Economic Data / Incidents

Unemployment Claims:
201k compared to a forecast of 218k, previous figures stand at 213k

Ongoing Claims:
1862k compared to a forecast of 1885k

S&P Services PMI:
51.3 compared to 52.0 forecasted
Notably, “the increase in input prices was the slowest since October 2020”

Summary recap of Market Activity

08:45 AM – After a slight slump overnight, a swift sell-off occurred following the Claims data. However, recovery appears to be on the horizon. 10yr now up by only 1bp at 4.329, with MBS falling by an eighth.

09:57 AM – The market bounces back into the green following PMI data. MBS increased by 2 ticks (.06), with 10yr decreasing by 1.2bps at 4.307.

12:29 PM – Ambiguous market movements, with a return to a weaker positioning. The 10yr is up by 1.2bps at 4.331, and MBS down by 1 tick (.03).

02:39 PM – Market remains relatively steady, with a minor MBS drop of 1 tick (.03). Meanwhile, 10yr rises by less than 1bp at 4.327.

Continue reading

“Inside the Mortgage Market: An Exceptional Day of New Developments – A Recap of February 22, 2024”

Current rates depend on data, primarily the Consumer Price Index (CPI) and the significant job reports. However, these aren’t scheduled for release today; instead, we have a suggestive clue regarding potential employment trends from the weekly unemployment claims data. This usually overlooked data becomes significant, particularly when considering the report that includes data from the 12th of the month. The job reports (BLS Employment Situation / nonfarm payrolls) utilize data gathered during this period. With this perspective, the bond market effectively disregarded a better-than-expected result this morning, gaining comfort from the S&P PMI data released an hour later. Despite a slight uptick, bond yields are subtly increasing as the afternoon approaches, for unknown reasons.

This upward trend is happening at critical levels, leading some experts to perceive this as a failure to find support at the 4.32% marker. Nevertheless, it’s premature and unclear in the broader context to declare any conclusions.

Continue reading

“Understanding the Complexities of MBS Market Dynamics: A Recap of Current Trends”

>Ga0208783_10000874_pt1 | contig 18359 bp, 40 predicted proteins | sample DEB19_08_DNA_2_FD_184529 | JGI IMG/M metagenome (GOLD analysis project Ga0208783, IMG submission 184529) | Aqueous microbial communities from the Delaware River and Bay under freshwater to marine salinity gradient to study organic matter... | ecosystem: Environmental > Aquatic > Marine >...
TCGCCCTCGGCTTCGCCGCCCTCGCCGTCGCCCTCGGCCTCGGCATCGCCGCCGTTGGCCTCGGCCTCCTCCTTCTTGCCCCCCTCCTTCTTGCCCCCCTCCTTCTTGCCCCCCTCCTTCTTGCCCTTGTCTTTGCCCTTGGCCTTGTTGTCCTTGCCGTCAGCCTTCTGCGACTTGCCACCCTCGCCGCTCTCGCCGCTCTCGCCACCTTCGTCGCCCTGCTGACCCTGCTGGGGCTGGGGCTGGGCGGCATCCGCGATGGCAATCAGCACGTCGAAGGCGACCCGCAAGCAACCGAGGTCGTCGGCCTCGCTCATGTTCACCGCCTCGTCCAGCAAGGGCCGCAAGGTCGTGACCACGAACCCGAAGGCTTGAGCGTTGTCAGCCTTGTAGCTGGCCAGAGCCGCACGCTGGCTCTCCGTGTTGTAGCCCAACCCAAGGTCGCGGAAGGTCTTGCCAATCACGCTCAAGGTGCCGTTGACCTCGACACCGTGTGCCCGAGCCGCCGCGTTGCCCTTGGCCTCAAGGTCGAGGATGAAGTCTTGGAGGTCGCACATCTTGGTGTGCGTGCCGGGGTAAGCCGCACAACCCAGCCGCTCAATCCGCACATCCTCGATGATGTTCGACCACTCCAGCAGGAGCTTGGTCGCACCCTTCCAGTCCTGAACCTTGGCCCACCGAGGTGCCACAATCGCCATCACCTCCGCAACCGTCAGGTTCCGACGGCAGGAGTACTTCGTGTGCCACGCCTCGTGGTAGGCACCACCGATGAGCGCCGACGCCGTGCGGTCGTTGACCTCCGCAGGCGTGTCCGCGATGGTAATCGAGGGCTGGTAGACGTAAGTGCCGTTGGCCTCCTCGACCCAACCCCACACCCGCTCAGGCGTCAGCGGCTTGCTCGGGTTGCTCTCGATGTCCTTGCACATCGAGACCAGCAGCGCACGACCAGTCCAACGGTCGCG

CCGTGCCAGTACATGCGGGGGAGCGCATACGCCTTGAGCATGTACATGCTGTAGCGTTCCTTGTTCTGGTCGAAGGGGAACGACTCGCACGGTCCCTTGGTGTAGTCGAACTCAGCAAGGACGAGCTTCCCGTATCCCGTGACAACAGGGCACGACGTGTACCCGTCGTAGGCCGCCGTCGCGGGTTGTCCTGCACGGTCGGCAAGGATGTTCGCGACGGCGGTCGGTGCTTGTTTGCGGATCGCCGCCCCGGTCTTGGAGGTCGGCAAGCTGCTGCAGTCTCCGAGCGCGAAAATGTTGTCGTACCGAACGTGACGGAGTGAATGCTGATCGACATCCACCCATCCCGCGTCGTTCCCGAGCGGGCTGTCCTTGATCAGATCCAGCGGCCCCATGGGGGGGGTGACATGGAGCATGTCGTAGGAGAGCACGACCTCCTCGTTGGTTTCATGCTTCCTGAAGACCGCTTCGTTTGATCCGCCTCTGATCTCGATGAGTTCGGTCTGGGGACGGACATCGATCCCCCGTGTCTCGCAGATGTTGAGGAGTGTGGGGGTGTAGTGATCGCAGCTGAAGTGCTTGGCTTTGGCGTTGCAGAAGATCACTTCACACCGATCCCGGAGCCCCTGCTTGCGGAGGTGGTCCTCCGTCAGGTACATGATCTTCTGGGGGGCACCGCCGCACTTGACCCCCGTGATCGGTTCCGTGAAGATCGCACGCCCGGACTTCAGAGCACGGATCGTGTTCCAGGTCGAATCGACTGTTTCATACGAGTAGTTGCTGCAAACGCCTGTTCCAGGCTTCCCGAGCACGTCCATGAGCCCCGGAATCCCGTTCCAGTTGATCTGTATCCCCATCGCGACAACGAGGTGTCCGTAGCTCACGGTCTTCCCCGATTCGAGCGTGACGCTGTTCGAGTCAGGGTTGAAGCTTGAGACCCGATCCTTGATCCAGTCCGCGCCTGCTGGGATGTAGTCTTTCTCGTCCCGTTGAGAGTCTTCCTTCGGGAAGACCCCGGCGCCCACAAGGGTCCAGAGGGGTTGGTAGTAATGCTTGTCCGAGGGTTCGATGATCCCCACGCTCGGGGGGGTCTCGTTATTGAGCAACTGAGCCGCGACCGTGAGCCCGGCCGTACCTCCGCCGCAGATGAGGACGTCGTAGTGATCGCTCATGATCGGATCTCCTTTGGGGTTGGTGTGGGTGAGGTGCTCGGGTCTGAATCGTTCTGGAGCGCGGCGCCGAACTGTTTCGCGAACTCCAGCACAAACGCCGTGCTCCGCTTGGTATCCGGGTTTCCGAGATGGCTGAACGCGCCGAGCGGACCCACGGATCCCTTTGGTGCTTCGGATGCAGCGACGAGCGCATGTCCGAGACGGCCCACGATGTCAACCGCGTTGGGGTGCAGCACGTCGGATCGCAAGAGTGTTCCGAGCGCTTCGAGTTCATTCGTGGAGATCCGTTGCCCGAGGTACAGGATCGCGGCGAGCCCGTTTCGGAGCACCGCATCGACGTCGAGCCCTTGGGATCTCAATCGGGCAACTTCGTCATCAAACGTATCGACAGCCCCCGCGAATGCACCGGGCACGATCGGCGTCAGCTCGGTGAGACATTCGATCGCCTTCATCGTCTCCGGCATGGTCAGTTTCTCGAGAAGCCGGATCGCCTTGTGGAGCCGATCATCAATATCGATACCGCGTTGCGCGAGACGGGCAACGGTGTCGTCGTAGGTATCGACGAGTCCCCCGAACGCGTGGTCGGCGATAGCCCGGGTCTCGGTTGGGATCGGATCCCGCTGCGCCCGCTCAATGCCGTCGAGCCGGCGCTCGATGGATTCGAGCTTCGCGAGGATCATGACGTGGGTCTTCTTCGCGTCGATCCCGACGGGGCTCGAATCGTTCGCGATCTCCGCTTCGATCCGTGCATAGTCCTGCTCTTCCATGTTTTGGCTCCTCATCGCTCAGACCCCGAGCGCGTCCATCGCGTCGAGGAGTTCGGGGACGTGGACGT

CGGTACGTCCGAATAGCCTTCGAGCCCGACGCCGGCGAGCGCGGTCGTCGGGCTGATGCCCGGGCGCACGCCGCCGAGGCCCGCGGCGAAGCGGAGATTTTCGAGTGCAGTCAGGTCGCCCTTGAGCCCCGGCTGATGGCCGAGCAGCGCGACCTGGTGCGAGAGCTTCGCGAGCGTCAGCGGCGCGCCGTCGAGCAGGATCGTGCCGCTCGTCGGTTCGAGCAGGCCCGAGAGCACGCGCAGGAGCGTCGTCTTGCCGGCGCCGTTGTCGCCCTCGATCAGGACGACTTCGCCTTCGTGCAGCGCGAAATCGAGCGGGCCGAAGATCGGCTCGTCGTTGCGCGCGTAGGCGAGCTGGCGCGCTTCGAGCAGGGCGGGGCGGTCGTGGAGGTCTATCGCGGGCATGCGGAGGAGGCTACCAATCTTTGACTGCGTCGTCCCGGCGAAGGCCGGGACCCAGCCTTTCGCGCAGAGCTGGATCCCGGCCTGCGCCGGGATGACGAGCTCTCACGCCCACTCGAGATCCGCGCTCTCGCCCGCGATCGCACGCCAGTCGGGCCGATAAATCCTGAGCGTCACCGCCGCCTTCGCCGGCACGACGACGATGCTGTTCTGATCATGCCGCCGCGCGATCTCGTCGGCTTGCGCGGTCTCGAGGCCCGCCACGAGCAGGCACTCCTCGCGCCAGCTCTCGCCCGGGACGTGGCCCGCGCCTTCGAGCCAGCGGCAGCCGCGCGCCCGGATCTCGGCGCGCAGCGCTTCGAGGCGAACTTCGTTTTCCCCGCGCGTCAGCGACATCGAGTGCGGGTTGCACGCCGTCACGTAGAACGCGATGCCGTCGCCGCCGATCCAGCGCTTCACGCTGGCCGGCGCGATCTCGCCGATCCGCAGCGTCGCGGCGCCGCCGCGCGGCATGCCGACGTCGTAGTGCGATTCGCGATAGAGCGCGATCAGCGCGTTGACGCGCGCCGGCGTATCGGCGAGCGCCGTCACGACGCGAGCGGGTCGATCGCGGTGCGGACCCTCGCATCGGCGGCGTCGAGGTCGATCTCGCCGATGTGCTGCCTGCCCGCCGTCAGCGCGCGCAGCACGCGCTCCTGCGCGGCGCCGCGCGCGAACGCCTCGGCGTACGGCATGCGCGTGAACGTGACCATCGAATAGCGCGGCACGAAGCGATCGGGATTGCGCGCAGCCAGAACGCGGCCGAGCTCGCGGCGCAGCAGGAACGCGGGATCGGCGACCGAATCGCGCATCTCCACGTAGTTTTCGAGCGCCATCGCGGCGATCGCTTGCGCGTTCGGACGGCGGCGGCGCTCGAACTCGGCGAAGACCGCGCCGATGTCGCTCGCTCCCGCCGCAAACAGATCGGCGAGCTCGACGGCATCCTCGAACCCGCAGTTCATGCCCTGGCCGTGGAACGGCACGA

The beginning of the week saw bond markets open sluggishly, even though this week has fewer business days. In Asia, yields initially started a little higher but managed to return back to ‘neutral’ just as U.S. trading began, eventually shifting to slightly stronger levels at the time of European trading closure. The later half of trading in the U.S was dominated by a stronger selling sentiment, but this wasn’t significant enough to place bonds in a weaker position by the 3pm CME closure. Notably, this all transpired within a tight enough bandwidth to discount any deep analysis.

Snapshot of Market Fluctuations

At 09:59 AM, a gradual rise had been observed overnight and during U.S. trading hours. The 10-year yield was down by 2.5 basis points at 4.256. MBS showed an increase by 3 ticks (.09).

By 11:43 AM, the market continued to display modest improvements with MBS improving an additional 6 ticks (.19) and the 10 year yield dropping slightly to 4.252.

By 02:55 PM, the weakest levels of the day were recorded, but overall, it remained slightly in the positive territory. MBS were again up by 3 ticks (.09) and the 10-year yield decreased by half a basis point at 4.275.

By 03:42 PM, there was no significant movement either way and MBS continued to be up by 3 ticks (.09). The 10-year yield finally settled down 1 basis point at 4.271.

Continue reading

“Deciphering Today’s Mortgage Backed Securities Market: An Analysis of Events and Trends – February 20, 2024”

Towards the end of 2023, bonds were clearly on a defined path, but experienced a minor, sensible adjustment at the start of 2024. With respect to 10-year yields, the adjustment apparently concluded after stopping at a peak of 4.19%. However, data from the previous week extended this range by over 10 basis points. Presently, the market seems to be guided by “data dependence”. So, in a situation void of new data, the only option is to patiently await new developments.

Significant data is notably missing in this shortened festive week. The only attention-grabbing event on the calendar is the release of the Federal Reserve’s minutes on Wednesday. However, it’s unclear what new information could be revealed that hasn’t been previously covered in recent addresses. In light of this, unless new unexpected factors emerge, the only option is to keep an eye on the range limits overhead while patiently awaiting new developments.

On a technical note, one could consider whether the 10-year yield’s ceiling of 4.32% will be breached before the two week upward trend (represented by the yellow line in the graph) as a way to pass the time. While the predictions are far from precise, they could provide some insight into the possible direction of a breakout. Ideally, you would want the yield to break below the yellow line if you prefer not to see a rise in rates.

Continue reading
1 2 3 9